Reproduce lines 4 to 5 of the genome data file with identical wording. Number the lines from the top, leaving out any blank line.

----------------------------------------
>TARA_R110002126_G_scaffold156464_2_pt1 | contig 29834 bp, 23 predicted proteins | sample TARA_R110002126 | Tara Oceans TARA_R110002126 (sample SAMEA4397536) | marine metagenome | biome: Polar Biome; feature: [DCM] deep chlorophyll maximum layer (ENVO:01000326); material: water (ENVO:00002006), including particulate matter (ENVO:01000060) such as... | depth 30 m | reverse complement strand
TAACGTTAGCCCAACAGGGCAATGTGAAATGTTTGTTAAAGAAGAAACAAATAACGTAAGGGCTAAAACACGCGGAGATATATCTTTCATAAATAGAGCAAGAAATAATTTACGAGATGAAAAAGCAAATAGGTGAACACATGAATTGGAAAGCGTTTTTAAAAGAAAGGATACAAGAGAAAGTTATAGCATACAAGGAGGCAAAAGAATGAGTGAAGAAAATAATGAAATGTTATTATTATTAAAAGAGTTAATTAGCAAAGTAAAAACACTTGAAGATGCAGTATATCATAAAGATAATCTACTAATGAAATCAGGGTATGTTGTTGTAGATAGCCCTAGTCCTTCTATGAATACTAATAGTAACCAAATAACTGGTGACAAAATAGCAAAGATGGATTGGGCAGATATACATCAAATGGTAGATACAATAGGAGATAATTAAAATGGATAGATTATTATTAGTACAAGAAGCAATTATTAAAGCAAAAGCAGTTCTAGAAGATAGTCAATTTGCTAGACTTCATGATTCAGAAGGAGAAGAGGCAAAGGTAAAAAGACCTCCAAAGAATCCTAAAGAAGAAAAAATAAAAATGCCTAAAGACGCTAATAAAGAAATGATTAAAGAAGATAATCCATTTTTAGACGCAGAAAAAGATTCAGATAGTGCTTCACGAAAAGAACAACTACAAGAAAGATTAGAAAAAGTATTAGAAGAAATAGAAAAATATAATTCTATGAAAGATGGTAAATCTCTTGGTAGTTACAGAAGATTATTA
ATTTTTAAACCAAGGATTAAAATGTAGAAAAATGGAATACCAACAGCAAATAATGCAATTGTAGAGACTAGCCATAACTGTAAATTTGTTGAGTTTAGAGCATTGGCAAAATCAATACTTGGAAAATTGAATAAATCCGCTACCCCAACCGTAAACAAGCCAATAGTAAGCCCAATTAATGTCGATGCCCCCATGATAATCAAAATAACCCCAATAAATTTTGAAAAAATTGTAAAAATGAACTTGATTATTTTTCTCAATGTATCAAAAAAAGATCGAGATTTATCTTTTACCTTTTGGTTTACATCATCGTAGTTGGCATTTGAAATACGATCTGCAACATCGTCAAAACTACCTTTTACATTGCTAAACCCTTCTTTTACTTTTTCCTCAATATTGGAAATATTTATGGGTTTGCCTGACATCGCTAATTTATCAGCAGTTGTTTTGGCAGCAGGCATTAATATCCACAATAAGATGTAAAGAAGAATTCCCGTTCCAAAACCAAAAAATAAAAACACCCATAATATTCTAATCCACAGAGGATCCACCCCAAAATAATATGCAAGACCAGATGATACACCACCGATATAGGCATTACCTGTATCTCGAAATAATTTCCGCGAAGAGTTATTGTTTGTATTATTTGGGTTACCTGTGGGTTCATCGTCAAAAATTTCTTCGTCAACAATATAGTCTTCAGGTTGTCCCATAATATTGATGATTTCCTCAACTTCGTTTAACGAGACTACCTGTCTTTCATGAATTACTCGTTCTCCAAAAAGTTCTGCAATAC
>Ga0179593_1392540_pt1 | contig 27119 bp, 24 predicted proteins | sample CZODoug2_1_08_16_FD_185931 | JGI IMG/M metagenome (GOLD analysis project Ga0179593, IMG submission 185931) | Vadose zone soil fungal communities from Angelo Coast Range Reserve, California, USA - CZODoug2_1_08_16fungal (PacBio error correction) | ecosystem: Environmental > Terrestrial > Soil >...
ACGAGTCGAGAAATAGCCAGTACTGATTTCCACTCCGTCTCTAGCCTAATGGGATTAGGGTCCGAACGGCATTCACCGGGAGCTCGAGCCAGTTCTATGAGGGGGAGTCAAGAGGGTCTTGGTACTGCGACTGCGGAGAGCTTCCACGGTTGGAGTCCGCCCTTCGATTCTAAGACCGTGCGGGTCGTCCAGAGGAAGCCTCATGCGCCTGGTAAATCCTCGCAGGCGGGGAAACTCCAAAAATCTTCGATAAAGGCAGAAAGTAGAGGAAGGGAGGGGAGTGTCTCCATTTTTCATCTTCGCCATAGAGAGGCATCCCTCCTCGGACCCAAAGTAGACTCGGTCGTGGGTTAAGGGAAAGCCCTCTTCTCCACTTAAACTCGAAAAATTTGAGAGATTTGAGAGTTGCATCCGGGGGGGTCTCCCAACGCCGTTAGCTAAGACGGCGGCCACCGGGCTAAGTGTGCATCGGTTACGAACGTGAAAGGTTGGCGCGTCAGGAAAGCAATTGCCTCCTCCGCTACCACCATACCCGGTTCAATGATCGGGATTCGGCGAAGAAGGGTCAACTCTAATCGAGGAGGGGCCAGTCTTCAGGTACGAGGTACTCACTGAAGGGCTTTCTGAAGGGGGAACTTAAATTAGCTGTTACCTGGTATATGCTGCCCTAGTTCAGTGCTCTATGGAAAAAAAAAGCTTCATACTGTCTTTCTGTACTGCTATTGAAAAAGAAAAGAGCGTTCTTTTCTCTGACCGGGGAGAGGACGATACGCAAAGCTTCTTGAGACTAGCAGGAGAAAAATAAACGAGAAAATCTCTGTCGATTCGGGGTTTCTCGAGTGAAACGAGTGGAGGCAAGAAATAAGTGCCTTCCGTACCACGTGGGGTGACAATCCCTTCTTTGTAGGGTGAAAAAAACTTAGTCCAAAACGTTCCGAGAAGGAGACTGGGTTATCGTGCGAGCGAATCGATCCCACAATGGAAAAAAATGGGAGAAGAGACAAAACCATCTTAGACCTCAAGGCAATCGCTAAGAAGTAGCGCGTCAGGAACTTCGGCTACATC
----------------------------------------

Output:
>Ga0179593_1392540_pt1 | contig 27119 bp, 24 predicted proteins | sample CZODoug2_1_08_16_FD_185931 | JGI IMG/M metagenome (GOLD analysis project Ga0179593, IMG submission 185931) | Vadose zone soil fungal communities from Angelo Coast Range Reserve, California, USA - CZODoug2_1_08_16fungal (PacBio error correction) | ecosystem: Environmental > Terrestrial > Soil >...
ACGAGTCGAGAAATAGCCAGTACTGATTTCCACTCCGTCTCTAGCCTAATGGGATTAGGGTCCGAACGGCATTCACCGGGAGCTCGAGCCAGTTCTATGAGGGGGAGTCAAGAGGGTCTTGGTACTGCGACTGCGGAGAGCTTCCACGGTTGGAGTCCGCCCTTCGATTCTAAGACCGTGCGGGTCGTCCAGAGGAAGCCTCATGCGCCTGGTAAATCCTCGCAGGCGGGGAAACTCCAAAAATCTTCGATAAAGGCAGAAAGTAGAGGAAGGGAGGGGAGTGTCTCCATTTTTCATCTTCGCCATAGAGAGGCATCCCTCCTCGGACCCAAAGTAGACTCGGTCGTGGGTTAAGGGAAAGCCCTCTTCTCCACTTAAACTCGAAAAATTTGAGAGATTTGAGAGTTGCATCCGGGGGGGTCTCCCAACGCCGTTAGCTAAGACGGCGGCCACCGGGCTAAGTGTGCATCGGTTACGAACGTGAAAGGTTGGCGCGTCAGGAAAGCAATTGCCTCCTCCGCTACCACCATACCCGGTTCAATGATCGGGATTCGGCGAAGAAGGGTCAACTCTAATCGAGGAGGGGCCAGTCTTCAGGTACGAGGTACTCACTGAAGGGCTTTCTGAAGGGGGAACTTAAATTAGCTGTTACCTGGTATATGCTGCCCTAGTTCAGTGCTCTATGGAAAAAAAAAGCTTCATACTGTCTTTCTGTACTGCTATTGAAAAAGAAAAGAGCGTTCTTTTCTCTGACCGGGGAGAGGACGATACGCAAAGCTTCTTGAGACTAGCAGGAGAAAAATAAACGAGAAAATCTCTGTCGATTCGGGGTTTCTCGAGTGAAACGAGTGGAGGCAAGAAATAAGTGCCTTCCGTACCACGTGGGGTGACAATCCCTTCTTTGTAGGGTGAAAAAAACTTAGTCCAAAACGTTCCGAGAAGGAGACTGGGTTATCGTGCGAGCGAATCGATCCCACAATGGAAAAAAATGGGAGAAGAGACAAAACCATCTTAGACCTCAAGGCAATCGCTAAGAAGTAGCGCGTCAGGAACTTCGGCTACATC